The Pregnancy Discrimination Act, a federal law enacted to protect pregnant women in the workplace, does not address all employment issues that pregnant women could face. Court decisions are still split on the extent to which employers must accommodate pregnant workers.
The Pregnancy Discrimination Act also does not apply to every type of employer, such as companies with fewer than 15 employees. The exclusion of small companies leaves many pregnant women open to a risk of discrimination. However, some cities and states, including New Jersey, have taken measures to protect expecting mother from discrimination in the workplace.
New Jersey’s Law Against Discrimination was amended in 2014 to require employers to make reasonable accommodations for expecting mothers. Employers in New Jersey must accommodate for pregnant women’s needs for the following:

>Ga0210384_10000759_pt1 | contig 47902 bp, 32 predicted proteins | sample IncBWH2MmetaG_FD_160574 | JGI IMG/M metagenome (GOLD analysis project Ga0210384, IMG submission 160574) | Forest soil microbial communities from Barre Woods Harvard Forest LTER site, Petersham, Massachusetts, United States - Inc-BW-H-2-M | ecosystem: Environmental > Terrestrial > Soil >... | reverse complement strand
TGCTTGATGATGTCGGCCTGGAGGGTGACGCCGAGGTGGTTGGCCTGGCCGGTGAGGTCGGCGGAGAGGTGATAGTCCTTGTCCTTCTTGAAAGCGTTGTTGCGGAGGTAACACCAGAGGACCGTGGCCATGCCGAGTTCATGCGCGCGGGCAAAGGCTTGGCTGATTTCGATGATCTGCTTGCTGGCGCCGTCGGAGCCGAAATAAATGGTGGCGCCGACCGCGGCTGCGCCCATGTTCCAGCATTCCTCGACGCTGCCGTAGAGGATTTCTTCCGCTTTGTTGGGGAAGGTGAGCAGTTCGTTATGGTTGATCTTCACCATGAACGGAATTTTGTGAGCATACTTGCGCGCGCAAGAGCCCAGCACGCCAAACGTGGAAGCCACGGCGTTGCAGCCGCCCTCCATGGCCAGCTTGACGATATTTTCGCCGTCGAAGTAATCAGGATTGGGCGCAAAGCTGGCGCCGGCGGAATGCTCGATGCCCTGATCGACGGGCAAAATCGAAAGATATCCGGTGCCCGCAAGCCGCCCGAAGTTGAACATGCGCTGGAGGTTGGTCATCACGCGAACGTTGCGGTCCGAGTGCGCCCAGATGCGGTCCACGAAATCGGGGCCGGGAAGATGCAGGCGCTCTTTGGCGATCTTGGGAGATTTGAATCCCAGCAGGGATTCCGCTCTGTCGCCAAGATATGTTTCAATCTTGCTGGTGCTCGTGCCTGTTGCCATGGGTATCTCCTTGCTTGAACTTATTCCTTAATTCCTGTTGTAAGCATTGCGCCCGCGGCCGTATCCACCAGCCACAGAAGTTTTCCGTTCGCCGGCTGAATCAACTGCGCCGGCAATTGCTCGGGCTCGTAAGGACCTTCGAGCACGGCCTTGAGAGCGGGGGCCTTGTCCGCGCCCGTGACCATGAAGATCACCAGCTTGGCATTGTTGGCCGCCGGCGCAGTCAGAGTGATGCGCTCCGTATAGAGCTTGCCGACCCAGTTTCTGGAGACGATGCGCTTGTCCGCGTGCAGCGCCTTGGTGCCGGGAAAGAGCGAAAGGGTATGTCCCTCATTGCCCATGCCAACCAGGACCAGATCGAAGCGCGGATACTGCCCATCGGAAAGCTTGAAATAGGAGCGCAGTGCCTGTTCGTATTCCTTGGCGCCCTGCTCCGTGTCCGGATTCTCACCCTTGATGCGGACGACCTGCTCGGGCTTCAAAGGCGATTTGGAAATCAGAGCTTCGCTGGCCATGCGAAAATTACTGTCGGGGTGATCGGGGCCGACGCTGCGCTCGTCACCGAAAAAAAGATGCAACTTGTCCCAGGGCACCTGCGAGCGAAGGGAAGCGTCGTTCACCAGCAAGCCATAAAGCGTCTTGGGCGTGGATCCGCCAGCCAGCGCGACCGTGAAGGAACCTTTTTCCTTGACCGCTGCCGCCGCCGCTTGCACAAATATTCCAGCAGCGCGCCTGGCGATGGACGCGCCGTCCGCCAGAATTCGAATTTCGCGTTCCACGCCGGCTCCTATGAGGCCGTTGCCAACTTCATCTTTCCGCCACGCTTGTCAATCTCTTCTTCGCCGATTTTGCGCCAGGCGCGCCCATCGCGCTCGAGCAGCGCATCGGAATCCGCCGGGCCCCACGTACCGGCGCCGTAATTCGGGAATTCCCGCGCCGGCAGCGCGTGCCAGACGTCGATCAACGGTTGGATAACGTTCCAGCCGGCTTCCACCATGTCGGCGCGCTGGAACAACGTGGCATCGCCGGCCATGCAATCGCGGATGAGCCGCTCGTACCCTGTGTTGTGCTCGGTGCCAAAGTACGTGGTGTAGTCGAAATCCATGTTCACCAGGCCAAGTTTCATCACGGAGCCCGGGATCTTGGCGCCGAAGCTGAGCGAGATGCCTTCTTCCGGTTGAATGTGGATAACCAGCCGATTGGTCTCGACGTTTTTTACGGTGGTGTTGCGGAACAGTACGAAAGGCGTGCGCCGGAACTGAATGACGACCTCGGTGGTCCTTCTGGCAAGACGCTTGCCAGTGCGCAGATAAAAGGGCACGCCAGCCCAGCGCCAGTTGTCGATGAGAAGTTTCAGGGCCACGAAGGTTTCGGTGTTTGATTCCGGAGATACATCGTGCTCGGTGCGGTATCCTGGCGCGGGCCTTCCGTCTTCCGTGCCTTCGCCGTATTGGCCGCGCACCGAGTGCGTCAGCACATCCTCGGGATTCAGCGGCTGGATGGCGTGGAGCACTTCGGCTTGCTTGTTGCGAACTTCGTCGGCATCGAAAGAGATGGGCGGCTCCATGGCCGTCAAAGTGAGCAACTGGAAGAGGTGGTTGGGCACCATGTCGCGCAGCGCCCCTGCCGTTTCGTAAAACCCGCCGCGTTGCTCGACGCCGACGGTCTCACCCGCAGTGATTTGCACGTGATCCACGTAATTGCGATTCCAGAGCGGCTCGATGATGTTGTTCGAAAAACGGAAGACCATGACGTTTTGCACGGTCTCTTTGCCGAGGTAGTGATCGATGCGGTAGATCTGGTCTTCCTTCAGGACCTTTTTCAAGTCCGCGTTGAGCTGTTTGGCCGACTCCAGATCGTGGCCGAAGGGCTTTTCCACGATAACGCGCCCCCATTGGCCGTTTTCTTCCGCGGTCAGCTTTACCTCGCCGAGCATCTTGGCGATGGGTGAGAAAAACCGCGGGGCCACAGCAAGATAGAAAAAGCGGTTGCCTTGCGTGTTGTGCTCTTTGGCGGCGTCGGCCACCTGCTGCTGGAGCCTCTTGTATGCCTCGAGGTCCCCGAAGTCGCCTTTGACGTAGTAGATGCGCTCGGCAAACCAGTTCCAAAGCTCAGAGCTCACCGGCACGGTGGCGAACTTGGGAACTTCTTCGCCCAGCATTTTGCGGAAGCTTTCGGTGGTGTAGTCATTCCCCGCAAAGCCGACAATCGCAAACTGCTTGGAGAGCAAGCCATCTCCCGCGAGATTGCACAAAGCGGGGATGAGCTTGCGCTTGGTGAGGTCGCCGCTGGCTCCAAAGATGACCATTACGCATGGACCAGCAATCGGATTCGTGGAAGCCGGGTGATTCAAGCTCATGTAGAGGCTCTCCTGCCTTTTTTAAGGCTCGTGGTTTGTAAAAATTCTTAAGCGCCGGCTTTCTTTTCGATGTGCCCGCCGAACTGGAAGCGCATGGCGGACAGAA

- A modified work schedule
- Job restructuring
- Increased water consumption
- Restroom breaks
- Assistance with lifting and other manual labor
- Temporary job transfer to protect the worker from particularly hazardous or strenuous work
Cities in New Jersey may also pass their own workers’ rights laws that extend beyond federal and state minimums. For instance, Newark now requires companies with fewer than 10 employees to offer three paid sick-leave days. Companies with 10 or more employees must offer five paid sick-leave days.
Discrimination in the workplace takes a variety of forms. With that in mind, pregnant workers should understand how local, state and federal laws relate to possible discrimination at work.
Employees who believe they have been subject to workplace discrimination have a right to seek redress through occupational and legal channels. Understanding your rights and the process for filing a complaint are the first steps toward addressing the situation.
Source: Huffington Post, "Top 5 Cities to Live in if You're Working and Pregnant," Tom Spiggle, April 23, 2014